I tagged along (thanks Rusty for lunging me into a bearpit of a local residents meeting - much obliged!).
The CEO of the DDDA Peter Coyne was there, as well as their architect and social/community person. Peter Coyne is an excellent operator: somebody one would have confidence in delivering. He only took the job on two years ago as well, so we he's fortunate in not having to explain away the past decade.
It was admitted that the first phase of north Docklands failed insofar as mixed use, public space and urban vitality are concerned. It was often emphasised that this is a learning curve - something that's a little hard to swallow when it deals with people's quality of life and multiple acres of prime urban land...
Anyway the proposed new scheme clamped between Spencer Dock and Point Village is part of the 2008 Masterplan that's currently being drafted. The masterplan was first compiled in 1997 and updated in 2003. This plan is one that seeks to significantly boost the skyline of the the north docks. The base level of heights on and around the 'island' will be 6 storeys, punctuated by a number of blocky towers, around ten or so, ranging from 14-15 storeys to 25 storeys - the majority in the former range.
On land proper, to the north, one of the flagship projects will be a family-oriented apartment scheme, centred around existing housing off Mayor Street. To respect the existing scale of housing they will be graduated from about 3 storeys up to around 6-7 storeys, the taller buildings essentially forming an enormous courtyard with parkland in the middle. Everything in this scheme is to be designed around families. Nearby will be a state-of-the-art residential/drop-in facility for the elderly of the area, with accommodation I think for about 80 residents.
Of course the island is centre-stage in all of this. It really won't have the feel of an island it must be noted - the canal around it just generates that impression on a plan view. The waterway does have some merit, though I'd be concerned that the linear parks will be insufficient for practical use. The canal will be narrow and relatively discreet with small 'intimate' bridges crossing it. It is intended that the canal would also serve as a flood defence - absorbing water at high tides, and releasing again afterwards. Personally I cannot imagine such a meagre body to have such impact in the wider context of a flooding Liffey, but it's an element anyway. It is also proposed that the canal will act as a source for water recycling and grey water use etc.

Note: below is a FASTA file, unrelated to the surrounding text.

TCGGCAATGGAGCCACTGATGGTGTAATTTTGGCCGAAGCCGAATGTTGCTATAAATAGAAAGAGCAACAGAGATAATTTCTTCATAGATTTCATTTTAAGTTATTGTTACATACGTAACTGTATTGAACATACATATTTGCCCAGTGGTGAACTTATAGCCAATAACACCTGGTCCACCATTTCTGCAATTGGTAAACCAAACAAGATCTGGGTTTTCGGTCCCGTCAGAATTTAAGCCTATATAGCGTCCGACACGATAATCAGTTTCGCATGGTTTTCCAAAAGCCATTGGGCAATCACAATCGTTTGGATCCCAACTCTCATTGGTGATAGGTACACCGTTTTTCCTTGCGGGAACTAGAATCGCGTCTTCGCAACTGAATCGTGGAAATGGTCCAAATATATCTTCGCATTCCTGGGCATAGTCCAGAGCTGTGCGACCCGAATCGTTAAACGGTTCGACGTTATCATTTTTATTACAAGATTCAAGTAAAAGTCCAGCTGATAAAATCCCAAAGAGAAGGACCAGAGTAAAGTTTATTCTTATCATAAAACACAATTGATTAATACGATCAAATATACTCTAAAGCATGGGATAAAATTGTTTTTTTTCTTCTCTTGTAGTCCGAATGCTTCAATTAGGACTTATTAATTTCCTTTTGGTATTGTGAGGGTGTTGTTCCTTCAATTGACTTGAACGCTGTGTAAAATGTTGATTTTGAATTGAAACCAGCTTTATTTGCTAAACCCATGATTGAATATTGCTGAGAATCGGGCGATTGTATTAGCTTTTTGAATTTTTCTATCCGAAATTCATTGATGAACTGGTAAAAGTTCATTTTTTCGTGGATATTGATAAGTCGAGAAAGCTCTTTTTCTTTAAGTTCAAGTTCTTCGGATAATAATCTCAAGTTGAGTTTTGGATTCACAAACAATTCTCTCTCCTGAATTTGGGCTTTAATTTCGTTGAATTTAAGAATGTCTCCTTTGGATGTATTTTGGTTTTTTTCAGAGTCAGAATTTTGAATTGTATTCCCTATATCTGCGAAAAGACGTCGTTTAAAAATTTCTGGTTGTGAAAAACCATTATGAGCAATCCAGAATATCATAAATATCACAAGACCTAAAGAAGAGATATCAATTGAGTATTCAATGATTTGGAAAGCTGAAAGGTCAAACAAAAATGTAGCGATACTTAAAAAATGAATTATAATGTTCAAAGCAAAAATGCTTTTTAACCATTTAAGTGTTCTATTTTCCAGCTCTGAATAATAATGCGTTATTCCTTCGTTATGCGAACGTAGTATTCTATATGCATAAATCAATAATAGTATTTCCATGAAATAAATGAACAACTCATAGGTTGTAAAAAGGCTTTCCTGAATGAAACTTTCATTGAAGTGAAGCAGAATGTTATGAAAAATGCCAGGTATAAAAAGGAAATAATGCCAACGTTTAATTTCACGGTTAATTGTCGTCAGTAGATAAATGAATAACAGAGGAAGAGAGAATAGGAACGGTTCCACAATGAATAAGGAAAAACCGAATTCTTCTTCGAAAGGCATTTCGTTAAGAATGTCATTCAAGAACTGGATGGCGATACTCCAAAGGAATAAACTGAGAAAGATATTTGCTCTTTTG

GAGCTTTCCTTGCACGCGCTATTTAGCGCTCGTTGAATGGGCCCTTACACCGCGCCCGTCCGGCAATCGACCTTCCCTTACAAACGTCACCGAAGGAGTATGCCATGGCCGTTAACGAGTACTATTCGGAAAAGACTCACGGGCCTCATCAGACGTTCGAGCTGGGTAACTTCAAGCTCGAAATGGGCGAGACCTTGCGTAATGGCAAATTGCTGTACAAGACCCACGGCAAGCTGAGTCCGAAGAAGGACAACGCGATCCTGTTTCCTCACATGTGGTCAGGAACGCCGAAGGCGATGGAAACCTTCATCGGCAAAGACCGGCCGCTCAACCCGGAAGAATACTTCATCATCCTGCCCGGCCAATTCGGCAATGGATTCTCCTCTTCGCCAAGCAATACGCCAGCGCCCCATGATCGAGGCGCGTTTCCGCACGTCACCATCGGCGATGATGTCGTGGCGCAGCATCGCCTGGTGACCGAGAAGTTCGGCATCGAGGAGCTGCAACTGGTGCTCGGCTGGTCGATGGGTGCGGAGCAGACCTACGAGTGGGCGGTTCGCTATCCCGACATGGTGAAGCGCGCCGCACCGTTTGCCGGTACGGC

Along the contentious projection out into the Liffey, it is intended to build a covered arcade along the river frontage, similar to an example in Hamburg, but along modernist lines. This would be lined with artists' shops and other 'cultural' and cafÃ© uses. It is to be wide and spacious, and provide cover from the wind. Taller buildings would then rise up behind and on top of this, all of which - either to the projection or to the island as whole, I'm not sure - are to be publically-oriented. Given a number of towers are proposed for the island, I imagine it refers just to the river frontage. The roadway of the campshires will continue as normal through the island. Pressed on the projection, the architect argued that this will be a defining development and that such a pronouncement into the river is justified as heralding/marking the new quarter on the river, 'much as the Custom House does with its river frontage' - a comparison I fail to make a connection with...
The quayfront to the west before the projection will feature a mixture of parkland and mix-use developments. Some of these developments will include roof gardens open to the public.
The renderings employed were well-executed, but conjectural. I found that things were moving a little too in the opposite direction from what we've experienced in Docklands thus far. In an attempt to move away from the homogenity of the previous development, this one seeks to punctuate a landscape with quirky stand-alone buildings. It all looked bizarrely theme-park like, but that could purely be down to the imagery employed. Essentially nothing has been designed yet - aside from the public parts, it's up to the developers to propose solutions compatable with the plan.
Indeed the latter is the most admirable aspect of the new masterplan - nothing
gets built unless it conforms with the plan. Liam Carroll has been refused no less than three applications in the Docklands area in the past short while as indiction of such. The DDDA are emphatic that nothing will be built unless it offers community and social gain (though I would have liked to hear design gain mentioned, even once).
Lots of encouraging aspects, but concerns about the Liffey projection, and the lingering question - why couldn't we have this thinking a decade ago?